A problem for the Brentano thesis
As discussed yesterday, a 'Brentano equivalence' holds when we can convert existential sentences of the form 'an A-B exists' and categorical sentences of the form 'Some A is B'. The Brentano thesis is that every such (genuinely) categorical sentence is convertible.
This effectively amounts to the claim that any sentence of the form 'something is such and such' is existential. If anything is such and such, then that thing is an existing thing. The range of our natural language quantifiers 'every' and 'some' covers the entire realm of existence. Every thing is an existing thing.
There are strong arguments for this thesis. But there are strong arguments against, as well, which brings us back to the problem of intentionality. Surely the following inferences are all valid.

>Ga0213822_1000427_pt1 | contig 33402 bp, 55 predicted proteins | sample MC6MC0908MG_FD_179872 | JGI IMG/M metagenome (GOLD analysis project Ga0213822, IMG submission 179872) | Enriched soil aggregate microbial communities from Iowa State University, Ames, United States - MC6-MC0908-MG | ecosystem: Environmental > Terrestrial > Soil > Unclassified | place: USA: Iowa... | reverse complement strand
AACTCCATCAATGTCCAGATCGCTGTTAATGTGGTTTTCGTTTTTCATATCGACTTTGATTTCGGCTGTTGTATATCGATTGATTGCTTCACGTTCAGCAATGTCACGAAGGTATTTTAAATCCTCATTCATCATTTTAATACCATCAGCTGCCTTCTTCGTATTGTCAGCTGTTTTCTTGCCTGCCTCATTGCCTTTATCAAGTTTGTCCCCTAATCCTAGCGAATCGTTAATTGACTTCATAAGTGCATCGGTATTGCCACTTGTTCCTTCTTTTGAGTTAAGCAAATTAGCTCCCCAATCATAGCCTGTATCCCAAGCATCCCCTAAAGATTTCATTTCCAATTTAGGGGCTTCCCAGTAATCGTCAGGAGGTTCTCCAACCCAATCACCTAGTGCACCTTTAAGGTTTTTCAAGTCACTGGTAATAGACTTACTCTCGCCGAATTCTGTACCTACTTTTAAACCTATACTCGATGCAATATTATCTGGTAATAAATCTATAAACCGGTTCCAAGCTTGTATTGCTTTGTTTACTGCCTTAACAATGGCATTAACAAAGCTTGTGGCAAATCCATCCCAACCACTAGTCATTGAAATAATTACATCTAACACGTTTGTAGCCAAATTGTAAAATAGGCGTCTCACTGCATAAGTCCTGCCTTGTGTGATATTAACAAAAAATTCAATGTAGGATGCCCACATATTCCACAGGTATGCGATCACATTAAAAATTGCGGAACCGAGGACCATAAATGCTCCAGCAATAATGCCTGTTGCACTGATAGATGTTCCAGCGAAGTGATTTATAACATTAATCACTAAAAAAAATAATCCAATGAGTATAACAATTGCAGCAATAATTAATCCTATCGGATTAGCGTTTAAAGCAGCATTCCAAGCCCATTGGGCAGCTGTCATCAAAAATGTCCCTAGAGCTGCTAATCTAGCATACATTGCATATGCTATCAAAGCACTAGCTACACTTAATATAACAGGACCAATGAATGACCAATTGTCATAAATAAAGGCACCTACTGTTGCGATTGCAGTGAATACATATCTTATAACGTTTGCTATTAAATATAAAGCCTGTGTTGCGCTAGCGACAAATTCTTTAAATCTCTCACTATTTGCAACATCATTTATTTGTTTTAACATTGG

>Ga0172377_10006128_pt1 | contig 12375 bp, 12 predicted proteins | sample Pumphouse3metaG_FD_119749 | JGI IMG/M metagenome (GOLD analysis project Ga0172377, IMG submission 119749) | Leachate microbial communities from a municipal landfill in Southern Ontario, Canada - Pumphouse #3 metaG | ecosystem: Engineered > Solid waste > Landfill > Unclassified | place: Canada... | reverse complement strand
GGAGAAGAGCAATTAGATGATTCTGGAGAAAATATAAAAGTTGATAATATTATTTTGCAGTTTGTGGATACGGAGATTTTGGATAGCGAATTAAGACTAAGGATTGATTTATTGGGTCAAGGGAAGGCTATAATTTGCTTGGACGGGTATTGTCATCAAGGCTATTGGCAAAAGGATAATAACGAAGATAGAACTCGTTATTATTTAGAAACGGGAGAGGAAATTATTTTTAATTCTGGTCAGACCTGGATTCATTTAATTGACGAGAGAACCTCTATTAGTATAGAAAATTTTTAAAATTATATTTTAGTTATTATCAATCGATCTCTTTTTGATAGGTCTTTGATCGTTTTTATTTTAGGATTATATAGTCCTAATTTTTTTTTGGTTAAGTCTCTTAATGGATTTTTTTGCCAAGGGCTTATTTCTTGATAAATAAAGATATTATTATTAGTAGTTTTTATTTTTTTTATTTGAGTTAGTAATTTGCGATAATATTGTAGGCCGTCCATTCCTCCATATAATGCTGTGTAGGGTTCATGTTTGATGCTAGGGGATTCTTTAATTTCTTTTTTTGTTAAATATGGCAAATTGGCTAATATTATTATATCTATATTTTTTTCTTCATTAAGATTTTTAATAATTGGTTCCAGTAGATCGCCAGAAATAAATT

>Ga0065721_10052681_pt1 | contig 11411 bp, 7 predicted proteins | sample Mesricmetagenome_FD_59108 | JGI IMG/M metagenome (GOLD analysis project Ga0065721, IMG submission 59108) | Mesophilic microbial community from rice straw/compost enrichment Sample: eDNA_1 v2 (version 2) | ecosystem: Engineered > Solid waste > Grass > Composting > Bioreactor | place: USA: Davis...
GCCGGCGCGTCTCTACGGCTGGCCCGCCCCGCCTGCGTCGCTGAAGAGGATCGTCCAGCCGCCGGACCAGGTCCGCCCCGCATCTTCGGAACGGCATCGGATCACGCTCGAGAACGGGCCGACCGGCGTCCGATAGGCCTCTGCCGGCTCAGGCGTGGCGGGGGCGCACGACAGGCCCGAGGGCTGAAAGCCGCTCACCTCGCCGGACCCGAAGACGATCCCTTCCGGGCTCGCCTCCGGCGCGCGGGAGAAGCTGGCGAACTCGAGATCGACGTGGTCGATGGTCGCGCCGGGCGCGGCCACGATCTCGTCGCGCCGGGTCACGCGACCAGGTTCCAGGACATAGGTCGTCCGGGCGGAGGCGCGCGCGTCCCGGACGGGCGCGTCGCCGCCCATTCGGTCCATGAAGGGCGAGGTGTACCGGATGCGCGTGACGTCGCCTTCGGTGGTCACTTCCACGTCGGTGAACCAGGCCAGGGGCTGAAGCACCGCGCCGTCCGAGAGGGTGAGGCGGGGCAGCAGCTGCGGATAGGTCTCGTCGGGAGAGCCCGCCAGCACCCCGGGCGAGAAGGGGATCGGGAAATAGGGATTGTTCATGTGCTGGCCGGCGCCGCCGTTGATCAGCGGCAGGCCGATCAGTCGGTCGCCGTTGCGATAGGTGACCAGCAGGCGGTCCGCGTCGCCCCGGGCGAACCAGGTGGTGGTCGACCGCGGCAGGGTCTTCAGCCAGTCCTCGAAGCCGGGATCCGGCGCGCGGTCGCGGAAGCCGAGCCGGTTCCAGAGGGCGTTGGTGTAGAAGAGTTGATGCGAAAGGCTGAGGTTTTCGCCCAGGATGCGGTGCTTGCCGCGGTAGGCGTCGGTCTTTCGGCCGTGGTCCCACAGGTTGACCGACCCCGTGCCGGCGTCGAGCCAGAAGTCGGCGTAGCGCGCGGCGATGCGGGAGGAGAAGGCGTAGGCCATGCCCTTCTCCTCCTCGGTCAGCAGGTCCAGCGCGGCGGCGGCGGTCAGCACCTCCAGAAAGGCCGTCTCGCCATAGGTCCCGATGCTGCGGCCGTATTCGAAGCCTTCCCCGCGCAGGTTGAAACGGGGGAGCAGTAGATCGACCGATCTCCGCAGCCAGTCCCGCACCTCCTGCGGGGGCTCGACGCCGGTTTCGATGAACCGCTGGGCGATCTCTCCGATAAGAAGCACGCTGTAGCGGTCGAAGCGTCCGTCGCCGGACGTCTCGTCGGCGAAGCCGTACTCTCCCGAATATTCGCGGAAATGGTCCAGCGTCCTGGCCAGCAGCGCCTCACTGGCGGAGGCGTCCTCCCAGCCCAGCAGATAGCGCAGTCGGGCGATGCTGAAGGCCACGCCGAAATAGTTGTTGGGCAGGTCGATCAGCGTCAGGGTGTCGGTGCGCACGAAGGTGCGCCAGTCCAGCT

- Jake is looking for a gold mine in Surrey, therefore Jake is looking for something (namely a gold mine in Surrey).
- Bill wants a cigarette, therefore Bill wants something (a cigarette).
- Andy is thinking about Pegasus, therefore Andy is thinking about something (Pegasus).
The problem is that any of these antecedents could conceivably be true, the inference seems valid, yet the 'something' in the consequent does not appear to be any existing thing. Clearly Jake can be deludedly looking for a Surrey gold mine, and so looking for a mine, and so looking for something. Yet, as far as we know, there are no gold mines in Surrey. The simple categorical sentence 'Jake is looking for something' can be true, without requiring that the something exists, contra Brentano.